Had the landslide occurred earlier the children would have been safely outside at assembly and had it occurred later they would have already left after a half-day for mid-term break. But instead at 9:25am the children were just returning to their classrooms.
Visibility that morning was so poor that no one could see up Myndd Merthyr, but as the children said, they could hear the landslide – as one teacher recalled it was a “terrible noise like a jet plane and I was afraid it was going to fall on the school.” Almost instantly some 40,000 m3 of sludge enveloped the school, destroying the building and burying the north classrooms under a 30 ft pile of slurry and debris.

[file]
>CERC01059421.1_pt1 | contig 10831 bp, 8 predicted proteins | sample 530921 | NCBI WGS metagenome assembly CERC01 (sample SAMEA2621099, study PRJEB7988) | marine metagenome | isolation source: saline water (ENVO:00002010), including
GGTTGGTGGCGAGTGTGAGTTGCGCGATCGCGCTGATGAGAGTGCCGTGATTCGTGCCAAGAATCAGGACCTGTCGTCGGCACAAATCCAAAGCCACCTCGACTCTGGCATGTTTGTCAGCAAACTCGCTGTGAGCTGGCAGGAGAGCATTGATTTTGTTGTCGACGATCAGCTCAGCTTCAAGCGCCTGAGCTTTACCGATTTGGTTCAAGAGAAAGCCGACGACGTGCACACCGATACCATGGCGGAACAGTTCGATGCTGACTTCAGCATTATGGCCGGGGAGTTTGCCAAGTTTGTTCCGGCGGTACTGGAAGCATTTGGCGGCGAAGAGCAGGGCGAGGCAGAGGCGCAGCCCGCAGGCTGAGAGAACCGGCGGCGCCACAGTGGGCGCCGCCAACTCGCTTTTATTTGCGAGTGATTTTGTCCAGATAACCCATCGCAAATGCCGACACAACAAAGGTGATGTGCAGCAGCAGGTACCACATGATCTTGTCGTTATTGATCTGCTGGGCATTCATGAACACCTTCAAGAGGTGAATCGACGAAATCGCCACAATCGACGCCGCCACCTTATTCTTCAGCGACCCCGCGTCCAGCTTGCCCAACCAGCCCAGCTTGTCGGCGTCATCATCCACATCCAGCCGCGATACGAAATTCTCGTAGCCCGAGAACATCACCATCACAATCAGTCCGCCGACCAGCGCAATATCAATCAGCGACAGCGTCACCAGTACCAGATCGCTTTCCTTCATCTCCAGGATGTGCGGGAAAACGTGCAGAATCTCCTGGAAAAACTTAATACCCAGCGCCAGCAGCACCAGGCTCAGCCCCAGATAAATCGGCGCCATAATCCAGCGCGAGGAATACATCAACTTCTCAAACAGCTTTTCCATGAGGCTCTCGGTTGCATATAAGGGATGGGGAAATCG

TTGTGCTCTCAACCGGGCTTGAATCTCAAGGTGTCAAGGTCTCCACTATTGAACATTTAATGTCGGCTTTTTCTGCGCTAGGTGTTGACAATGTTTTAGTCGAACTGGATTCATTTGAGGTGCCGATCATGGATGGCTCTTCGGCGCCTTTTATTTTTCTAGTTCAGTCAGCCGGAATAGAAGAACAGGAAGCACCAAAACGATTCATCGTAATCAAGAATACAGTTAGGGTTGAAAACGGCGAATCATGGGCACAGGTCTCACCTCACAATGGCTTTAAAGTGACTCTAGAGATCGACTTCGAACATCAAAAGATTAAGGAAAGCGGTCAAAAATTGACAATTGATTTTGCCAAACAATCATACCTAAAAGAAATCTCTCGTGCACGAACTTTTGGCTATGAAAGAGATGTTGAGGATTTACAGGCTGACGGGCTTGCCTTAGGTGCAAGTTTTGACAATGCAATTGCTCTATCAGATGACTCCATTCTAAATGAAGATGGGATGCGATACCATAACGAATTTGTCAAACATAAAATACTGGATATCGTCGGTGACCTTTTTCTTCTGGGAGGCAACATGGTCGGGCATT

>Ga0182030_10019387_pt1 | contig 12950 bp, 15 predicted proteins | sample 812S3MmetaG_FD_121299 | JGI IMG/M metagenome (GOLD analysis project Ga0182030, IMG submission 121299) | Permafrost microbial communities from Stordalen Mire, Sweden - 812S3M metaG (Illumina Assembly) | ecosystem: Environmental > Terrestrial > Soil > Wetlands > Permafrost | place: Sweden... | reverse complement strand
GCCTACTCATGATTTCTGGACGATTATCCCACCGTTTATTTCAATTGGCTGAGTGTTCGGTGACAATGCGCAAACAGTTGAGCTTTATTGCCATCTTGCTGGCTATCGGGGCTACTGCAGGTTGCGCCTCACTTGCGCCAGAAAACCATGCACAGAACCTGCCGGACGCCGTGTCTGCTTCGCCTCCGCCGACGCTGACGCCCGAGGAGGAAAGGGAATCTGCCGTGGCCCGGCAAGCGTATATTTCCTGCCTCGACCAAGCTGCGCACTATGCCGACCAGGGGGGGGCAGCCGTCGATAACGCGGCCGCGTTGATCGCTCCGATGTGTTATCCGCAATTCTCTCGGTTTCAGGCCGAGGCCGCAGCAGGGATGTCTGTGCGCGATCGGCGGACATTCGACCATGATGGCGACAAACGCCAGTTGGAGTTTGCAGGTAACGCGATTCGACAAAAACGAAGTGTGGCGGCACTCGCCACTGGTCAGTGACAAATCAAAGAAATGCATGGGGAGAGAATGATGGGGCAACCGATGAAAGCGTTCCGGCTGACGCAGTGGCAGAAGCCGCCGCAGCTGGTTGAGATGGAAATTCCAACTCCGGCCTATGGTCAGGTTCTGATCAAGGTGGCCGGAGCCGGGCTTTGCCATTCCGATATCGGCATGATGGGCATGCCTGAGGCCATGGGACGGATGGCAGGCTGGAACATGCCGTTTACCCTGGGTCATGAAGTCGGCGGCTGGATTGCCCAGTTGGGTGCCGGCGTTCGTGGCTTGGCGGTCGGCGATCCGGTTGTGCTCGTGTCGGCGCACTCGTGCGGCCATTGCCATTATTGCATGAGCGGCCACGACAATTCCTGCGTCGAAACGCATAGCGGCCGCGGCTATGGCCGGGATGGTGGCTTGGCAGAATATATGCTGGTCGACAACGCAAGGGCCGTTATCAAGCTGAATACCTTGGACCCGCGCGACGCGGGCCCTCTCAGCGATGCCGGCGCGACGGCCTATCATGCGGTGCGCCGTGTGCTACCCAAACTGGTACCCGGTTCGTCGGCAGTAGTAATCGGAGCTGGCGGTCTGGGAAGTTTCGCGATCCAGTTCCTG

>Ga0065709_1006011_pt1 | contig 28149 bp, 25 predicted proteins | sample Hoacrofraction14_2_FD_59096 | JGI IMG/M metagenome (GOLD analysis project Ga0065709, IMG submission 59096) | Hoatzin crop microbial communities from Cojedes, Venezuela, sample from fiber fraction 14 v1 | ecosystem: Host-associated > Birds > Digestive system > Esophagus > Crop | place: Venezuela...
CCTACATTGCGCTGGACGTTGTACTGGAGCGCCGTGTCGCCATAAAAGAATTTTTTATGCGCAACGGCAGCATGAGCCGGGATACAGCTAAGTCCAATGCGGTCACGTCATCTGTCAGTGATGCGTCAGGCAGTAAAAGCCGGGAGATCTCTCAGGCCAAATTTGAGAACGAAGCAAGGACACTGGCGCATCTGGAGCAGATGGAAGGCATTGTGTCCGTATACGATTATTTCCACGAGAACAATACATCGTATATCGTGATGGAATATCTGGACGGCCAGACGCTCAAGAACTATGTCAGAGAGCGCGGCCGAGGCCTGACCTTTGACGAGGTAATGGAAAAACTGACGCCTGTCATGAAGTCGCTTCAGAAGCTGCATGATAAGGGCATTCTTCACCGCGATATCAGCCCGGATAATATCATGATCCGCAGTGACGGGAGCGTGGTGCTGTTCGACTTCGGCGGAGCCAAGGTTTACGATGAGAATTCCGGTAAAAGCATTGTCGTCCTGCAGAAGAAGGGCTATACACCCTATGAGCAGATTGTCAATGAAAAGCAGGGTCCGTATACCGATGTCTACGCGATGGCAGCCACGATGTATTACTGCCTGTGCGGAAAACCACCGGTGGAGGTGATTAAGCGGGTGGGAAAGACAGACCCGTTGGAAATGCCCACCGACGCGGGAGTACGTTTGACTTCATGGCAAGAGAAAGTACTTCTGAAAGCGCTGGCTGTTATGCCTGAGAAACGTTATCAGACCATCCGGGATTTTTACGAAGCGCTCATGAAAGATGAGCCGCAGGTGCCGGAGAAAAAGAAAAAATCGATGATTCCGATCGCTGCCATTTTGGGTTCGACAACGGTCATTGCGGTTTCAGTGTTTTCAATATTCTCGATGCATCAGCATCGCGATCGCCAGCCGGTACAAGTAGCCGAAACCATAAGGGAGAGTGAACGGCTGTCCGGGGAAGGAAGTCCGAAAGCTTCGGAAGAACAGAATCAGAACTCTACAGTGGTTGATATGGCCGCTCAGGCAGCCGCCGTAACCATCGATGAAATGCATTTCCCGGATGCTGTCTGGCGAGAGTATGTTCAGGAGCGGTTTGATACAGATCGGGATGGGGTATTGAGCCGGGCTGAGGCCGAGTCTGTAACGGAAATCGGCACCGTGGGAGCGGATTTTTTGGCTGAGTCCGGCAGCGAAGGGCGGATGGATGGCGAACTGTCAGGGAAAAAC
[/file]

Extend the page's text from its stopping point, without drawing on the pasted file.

And then there was absolute silence and “in that silence you couldn’t hear a bird or a child.”
In the chaotic minutes directly after the landslide frantic mothers began digging for their children by hand. A general alarm was sounded and the colliers swarmed down from the mine to form organized digging gangs. They would spend the next 24 hours searching for survivors and recovering bodies.
News spread quickly and in many cases people simply dropped what they were doing, grabbed a shovel, and went to the Aberfan. By the next day the town was overrun with nearly 2000 volunteers, most of whom were just in the way of the organized rescue. But by then it didn’t matter – no child was pulled out of the school alive after 11:00 am on Friday. It would be a week before all the bodies were recovered.3